Post Magazine

March 2013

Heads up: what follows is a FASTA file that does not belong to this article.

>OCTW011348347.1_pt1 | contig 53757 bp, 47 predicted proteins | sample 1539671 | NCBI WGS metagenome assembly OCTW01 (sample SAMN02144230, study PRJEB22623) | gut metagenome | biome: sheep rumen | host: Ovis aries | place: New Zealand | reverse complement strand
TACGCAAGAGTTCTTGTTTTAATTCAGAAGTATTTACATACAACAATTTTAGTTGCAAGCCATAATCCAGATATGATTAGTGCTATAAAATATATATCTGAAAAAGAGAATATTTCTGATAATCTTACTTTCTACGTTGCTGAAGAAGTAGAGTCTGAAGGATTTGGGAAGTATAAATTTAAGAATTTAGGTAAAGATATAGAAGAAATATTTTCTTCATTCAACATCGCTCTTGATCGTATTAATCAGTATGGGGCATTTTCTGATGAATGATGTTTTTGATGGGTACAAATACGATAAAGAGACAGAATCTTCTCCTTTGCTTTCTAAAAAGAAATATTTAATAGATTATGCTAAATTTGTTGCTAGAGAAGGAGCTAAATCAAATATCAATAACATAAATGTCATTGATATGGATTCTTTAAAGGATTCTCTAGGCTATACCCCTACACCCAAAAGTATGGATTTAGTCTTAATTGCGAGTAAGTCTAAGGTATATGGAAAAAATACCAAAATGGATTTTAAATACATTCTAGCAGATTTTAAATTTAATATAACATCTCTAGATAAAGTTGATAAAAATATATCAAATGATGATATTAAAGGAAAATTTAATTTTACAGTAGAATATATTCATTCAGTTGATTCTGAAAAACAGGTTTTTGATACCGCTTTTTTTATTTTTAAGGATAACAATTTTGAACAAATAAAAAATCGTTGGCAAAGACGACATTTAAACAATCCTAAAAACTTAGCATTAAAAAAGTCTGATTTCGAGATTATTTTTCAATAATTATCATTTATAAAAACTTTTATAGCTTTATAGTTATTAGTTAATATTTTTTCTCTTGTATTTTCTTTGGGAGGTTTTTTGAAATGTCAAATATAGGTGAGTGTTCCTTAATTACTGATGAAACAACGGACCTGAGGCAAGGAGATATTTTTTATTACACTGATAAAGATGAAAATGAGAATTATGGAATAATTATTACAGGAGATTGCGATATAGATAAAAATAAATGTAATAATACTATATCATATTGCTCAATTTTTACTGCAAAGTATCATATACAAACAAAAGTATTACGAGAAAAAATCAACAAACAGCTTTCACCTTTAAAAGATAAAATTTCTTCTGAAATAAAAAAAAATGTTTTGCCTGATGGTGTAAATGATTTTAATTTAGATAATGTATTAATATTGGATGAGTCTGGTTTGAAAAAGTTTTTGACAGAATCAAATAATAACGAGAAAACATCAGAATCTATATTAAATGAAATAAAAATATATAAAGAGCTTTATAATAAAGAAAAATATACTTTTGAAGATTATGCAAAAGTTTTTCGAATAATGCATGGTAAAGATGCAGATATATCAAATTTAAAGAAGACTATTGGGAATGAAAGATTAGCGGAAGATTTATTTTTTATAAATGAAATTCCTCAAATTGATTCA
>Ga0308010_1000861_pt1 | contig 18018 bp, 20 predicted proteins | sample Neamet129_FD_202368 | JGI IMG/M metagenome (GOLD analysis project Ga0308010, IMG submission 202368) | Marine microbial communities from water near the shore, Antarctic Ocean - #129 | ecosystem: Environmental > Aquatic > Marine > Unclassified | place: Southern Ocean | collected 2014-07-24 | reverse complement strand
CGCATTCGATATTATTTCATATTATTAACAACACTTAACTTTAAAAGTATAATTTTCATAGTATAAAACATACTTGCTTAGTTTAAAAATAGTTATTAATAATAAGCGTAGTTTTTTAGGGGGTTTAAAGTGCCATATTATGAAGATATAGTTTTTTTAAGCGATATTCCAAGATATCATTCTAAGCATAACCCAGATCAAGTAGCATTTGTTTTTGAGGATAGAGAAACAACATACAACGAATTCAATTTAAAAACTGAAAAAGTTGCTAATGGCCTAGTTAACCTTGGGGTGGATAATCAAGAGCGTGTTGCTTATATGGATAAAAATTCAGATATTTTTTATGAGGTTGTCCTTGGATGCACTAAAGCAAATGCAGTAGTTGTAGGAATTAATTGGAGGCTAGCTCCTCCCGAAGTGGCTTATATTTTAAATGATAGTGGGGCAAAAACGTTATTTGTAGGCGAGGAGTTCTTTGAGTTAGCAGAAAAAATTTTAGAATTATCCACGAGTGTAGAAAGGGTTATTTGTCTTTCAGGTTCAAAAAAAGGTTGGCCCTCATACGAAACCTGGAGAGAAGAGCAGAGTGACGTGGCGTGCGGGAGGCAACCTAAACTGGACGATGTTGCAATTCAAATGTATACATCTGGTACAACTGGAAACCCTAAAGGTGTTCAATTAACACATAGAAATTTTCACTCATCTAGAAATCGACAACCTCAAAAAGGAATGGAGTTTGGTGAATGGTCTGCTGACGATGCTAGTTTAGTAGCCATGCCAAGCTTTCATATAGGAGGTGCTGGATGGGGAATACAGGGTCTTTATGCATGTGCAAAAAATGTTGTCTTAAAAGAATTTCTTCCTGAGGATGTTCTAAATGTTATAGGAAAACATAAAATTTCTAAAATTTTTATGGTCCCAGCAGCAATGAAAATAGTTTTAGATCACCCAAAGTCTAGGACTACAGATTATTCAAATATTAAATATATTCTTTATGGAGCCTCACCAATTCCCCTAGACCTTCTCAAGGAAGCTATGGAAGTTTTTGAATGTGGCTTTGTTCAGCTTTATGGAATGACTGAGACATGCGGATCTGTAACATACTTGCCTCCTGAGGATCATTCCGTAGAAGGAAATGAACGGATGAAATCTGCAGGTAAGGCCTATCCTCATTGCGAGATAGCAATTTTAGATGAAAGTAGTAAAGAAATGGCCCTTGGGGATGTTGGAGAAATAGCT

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visual effects Oz The Great and Powerful C ULVER CITY — Sony Pictures Imageworks contributed 1,100 shots to the new Disney film Oz The Great and Powerful, which was shot natively in 3D. Director Sam Raimi called on the Imageworks ( team to help achieve his stylized vision of the Land of Oz and its magical inhabitants. Shot using Red Epic cameras, the film centers around Oscar Diggs, a magician from Kansas (James Franco), who is transported to Oz, where he encounters three witches — Theodora (Mika Kunis), Evanora (Rachel Weisz), and Glinda (Michelle Williams) — and and smaller sets, and the larger sets were more stable, like Glinda's courtyard and the canvas circus stage. What drove the stage layout and rotation was the stunt work. I worked with Scott Rogers, who was the stunt coordinator on Spider-Man 3. He drives all the wire work with high-speed winches and computer control. It's almost like motion control for the actor. He said we did more stunt work on Oz than on Spider-Man 3!" POST: How important was previs for Oz? STOKDYK: "It was absolutely driven by previs and tech-vis. At the same time we were flying the actors, we are flying the cameras as Imageworks' pipeline is based around Maya, but they use Katana, Houdini and Nuke as well. realizes this seemingly perfect world is not perfect at all. He also meets the tiny China Girl (voiced by Joey King) and Finley (Zach Braff), the flying monkey. Here, the film's VFX supervisor Scott Stokdyk (Oscar-winner, Spider-Man 2) talks about working with Sam Raimi as well as the production process, which included creating the digital backgrounds and characters. POST: For a VFX-heavy film like Oz the Great and Powerful, is it easier to describe what isn't a visual effect? SCOTT STOKDYK: "We started thinking about that question very early on: 'What can we get in-camera and what do we not have to do as a visual effect?'We decided to have everything shot on sound soundstages, but not in a style like Alice in Wonderland, where it was just actors over a sea of greenscreen. Alice had two stages in Culver City, where as Oz had seven or eight large stages in Detroit. We filled them wall to wall with as many real sets as we could." POST: How were the different stages set up? STOKDYK: "It was incredibly complicated how they switched around. There were larger well. A perfect example for previs is this bubble boy we have. The idea is that we wanted to fly the real actors and not always have them be CG. How can we do that? If in the previs they are flying at 100 miles per hour and travelling 500 feet, they won't fit on the stage. We have to back out the camera relative to them and figure it out and how to cheat it. The Third Floor did previs and the post-vis." POST: You shot in stereo? STOKDYK: "I would say 99 percent of the time we went with our standard rig, which was a 3D Element Technica Atom rig carrying two Red Epics. It was a mirror set-up and we had an incredible about of luck with it." POST: On-set, was production able to see how the elements would come together? STOKDYK: "We used Joe Lewis' EncodaCam system for virtual background replacement. I have really liked working with Joe Lewis and his team over the years. His system goes back to the iRobot days, and it's a robust, well-established, production-ready system." POST: There are a number of CG characters in the film? STOKDYK: "We have two main characters: the China Girl and the talking monkey, and we treated them slightly differently. For China Girl, on-set we had a marionette that was 18-inches tall. Phillip Huber, the master marionette artist, built his own version of China Girl. So we would have James Franco talking to the marionette. We'd have great lighting reference and interaction with James. We would also have a rough animation guide. We had the actress, Joey King, in a soundproofed booth, off-set, and she had a video monitor where she could see the A camera. There was a camera on her as well, so we were recording that performance and passing that to set." POST: The marionette would ultimately be replaced? STOKDYK: "The Marionette gave us a bunch of things, but ultimately, it had to be replaced. We'd shoot clean plates." POST: Tell us about Finley, the monkey? STOKDYK: "Finley is the monkey who becomes Oz's companion on the journey. He's played by Zach Braff. The modern way for doing a CG character is to have them onset, interacting actor to actor, and then paint out the stand-in actor and replace him with CG. We tried to do that whenever we could. But our CG Finley was three-feet-tall and had wings, could fly around, and was very active. So we couldn't put Zach's face where the monkey's was. "We came up with this thing called 'puppet cam.' We had a puppet with a rod, and a monitor and camera on the end of it. We had Zach in the same booth and he was interacting. We set up a virtual video conference, but it was executed through a monitor on a stick on-set. James had an ear rig, and he could talk to Zach, but was looking at a video monitor on a stick. In the monitor he'd see Zach's head in the booth." POST: How does Sam Raimi approach visual effects? STOKDYK: "Sam definitely comes from this background of pulling out whatever trick it takes to get the job done. He's a very visual director and very interested in getting interesting things on-screen. He doesn't necessarily care about the technique. Because he's so visual, he likes seeing stuff. That's why it's very easy for him to do that on-set. He likes to see as much as he can… but he's not above, in post, replacing things he visualized on-set or re-imagining things. Post0313_009-vfxMLV4finalREAD.indd 9 By MARC LOFTUS SENIOR EDITOR Creating a magical world with live-action and effects. On set, James Franco interacted with a puppet and a monitor on a stick. They were later replaced with the China Girl and Finley, the flying monkey. continued on page 45 Post • March 2013 9 2/28/13 3:48 PM